and studying law, mandela's trouble making politics began and as a boxer he became adapt to picking fights and sparring with authorities that increased its oppression against the black population. it was then mandela made the crucial decision to take up an armed struggle launching the armed wing. he was militant and a fire brand, defined burning his passbook, a document the authorities use to control the movement of south africa's black population. >> the africans require want to franchise on the basis of one man, one vote. they want political independence. >> reporter: that simple demand and the methods he took to fight for come mock see he and others tried for treegen and sabotage, acts punishment by day. he got life in prison anyway. one of the most countries and isolated prisons. another political prisoner remembers the first time he saw mandela in the prison yard. >> i could see from the way he walked and from his conduct that he was a man already stamping his authority on prison regime. >> reporter: mandela was released 27 years later. >> i have spoken about freedom in my lifetime. y
studies law, and joins the african national congress, a political party and resistence moving fighting the segregation that was so deeply divisive. that passed laws taking segregation to an extreme. >> celebrated 3 million people to black homelands. denying their right to vote and travel. stripping them of citizen ship. nelson mandela was only 30. he soon became convinces peaceful demonstrations would never be enough to uproot the oppressive racist structure, so he helped form and run an armed guerilla movement. a campaign of bombings and sabotage against government targets in the early 60's, led to his arrest and prosecution, along with others in the movement. convicted by spared a death sentence, mandela would spend more than a quarter of a century, 27 years behind prison walls. 18 of those at the notorious robin island. through repression, and the violence focus the attention of the world on s racism.depth of south boycottability a the economy became the most famous prisoner in the world. the powerful international condemnation, and growing domestic unrest chipped away atar par tide
. multiple law enforcement souses tell news 4 another d.c. police officer is being questioned and placed on desk duty pending the outcome. at issue, whether the officer alerted washington he was about to be arrested. last night, the home of a third officer, assigned to the seventh district was searched by police. an underage girl told police she was given marijuana to the officer at his home in southwest d.c. he has not been charged with a crime. he has been placed on desk duty pending the investigation. he declined to speak with news 4 earlier today. i'm mark segraves with channel 4. can we talk to you about what happened last night? no? now, prosecutors here today say they are working on a plea deal with officer mark washington. fbi agents will be searching his car, his phone and his police locker. meanwhile, law enforcement sources tell us there could be a link between the washington case and the search of barnhill's home. reporting live from u.s. district court, mark segraves, news 4. >>> cathy lanier put out this statement saying the department is concerned about the recent allegati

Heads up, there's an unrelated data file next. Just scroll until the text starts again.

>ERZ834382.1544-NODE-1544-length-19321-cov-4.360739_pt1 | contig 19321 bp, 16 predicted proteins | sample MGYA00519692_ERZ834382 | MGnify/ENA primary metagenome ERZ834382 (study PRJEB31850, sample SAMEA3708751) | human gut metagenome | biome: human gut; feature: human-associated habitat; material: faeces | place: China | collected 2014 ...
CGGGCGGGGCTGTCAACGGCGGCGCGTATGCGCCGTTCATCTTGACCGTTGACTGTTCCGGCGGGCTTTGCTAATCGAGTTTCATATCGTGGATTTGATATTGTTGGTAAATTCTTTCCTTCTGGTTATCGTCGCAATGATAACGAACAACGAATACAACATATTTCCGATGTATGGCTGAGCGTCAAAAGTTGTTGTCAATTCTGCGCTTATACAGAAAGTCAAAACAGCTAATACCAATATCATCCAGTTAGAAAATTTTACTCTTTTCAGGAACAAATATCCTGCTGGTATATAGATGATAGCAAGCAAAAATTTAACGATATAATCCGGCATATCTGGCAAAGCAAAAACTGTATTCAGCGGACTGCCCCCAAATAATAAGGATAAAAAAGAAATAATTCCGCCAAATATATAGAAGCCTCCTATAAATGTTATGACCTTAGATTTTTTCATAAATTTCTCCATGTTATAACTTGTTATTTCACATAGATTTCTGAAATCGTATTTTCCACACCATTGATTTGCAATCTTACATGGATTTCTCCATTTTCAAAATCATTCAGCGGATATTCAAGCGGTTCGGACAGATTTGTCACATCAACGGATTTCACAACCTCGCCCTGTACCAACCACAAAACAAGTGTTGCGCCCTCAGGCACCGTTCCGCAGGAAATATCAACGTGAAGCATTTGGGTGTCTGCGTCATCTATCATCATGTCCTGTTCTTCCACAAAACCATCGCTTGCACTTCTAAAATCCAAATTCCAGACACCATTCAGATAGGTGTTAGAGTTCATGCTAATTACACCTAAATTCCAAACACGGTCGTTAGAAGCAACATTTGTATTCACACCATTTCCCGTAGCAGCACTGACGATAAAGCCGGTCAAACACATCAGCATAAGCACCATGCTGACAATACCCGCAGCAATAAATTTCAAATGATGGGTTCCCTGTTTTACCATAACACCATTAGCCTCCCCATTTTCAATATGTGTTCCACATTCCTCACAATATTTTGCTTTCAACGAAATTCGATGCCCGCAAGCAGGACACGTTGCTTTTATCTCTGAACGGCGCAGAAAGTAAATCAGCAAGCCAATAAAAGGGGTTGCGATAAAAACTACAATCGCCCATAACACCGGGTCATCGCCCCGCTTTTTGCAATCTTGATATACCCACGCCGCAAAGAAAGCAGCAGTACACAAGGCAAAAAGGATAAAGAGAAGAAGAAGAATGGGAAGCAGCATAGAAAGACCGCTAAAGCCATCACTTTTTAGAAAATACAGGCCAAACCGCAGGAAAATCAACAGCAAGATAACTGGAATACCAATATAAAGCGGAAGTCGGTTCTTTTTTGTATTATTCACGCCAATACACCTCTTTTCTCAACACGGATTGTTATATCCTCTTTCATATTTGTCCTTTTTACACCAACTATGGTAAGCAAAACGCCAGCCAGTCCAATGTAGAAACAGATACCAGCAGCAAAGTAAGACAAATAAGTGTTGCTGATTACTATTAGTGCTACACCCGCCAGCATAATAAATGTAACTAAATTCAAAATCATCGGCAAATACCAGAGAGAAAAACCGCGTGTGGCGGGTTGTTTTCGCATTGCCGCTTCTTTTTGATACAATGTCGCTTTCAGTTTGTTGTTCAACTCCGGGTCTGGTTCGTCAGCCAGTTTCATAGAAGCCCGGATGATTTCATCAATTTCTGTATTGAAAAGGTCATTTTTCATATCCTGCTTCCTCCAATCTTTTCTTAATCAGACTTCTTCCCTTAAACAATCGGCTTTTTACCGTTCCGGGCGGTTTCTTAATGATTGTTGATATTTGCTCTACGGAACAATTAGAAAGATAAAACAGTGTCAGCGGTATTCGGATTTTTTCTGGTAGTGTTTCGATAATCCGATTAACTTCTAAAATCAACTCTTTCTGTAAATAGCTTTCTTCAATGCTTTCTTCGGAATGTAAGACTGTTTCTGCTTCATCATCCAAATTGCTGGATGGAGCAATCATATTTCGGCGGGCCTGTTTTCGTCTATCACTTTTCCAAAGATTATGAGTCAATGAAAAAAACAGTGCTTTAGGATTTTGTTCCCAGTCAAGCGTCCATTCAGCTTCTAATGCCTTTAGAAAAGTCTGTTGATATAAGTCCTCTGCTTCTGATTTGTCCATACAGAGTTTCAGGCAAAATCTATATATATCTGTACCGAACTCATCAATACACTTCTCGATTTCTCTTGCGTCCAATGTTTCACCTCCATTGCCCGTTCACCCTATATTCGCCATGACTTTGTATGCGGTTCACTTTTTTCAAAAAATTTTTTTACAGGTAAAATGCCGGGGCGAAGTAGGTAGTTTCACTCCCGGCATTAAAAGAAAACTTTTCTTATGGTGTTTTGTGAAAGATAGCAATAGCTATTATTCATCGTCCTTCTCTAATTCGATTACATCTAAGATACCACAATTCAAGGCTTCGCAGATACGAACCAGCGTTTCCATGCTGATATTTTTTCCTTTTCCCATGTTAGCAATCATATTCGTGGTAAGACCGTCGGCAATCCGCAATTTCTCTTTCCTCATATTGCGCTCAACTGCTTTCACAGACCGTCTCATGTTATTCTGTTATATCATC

and studying law, as a boxer, he became adepth at pecking fights and sparking fights with authorities which had increased against the black population. it was then mandela became the crucial struggle to launch american national congress's when. he was mill and the and a fire brand, defiantly burning his passbook, a dreaded document the authorities used to control the move him of south africa's black population. >> the africans require want a franchise on the basis of one man one vote. they want political independence. >> reporter: that simple demand and the efforts mandela took to fight for democracy eventually saw him and others tried for treason and sabotaged by the apartheid government, acts punishable by death. they were banished to robben island, one of the most brutal and isolated prisons. another political prisoner remembers the first time he saw mandela in a prison yard. >> i could see from the way he walked and from his conduct that here was a man already stamping his authority on prison regime. >> reporter: mandela was released 27 years later. >> i have spoken about freedom in my life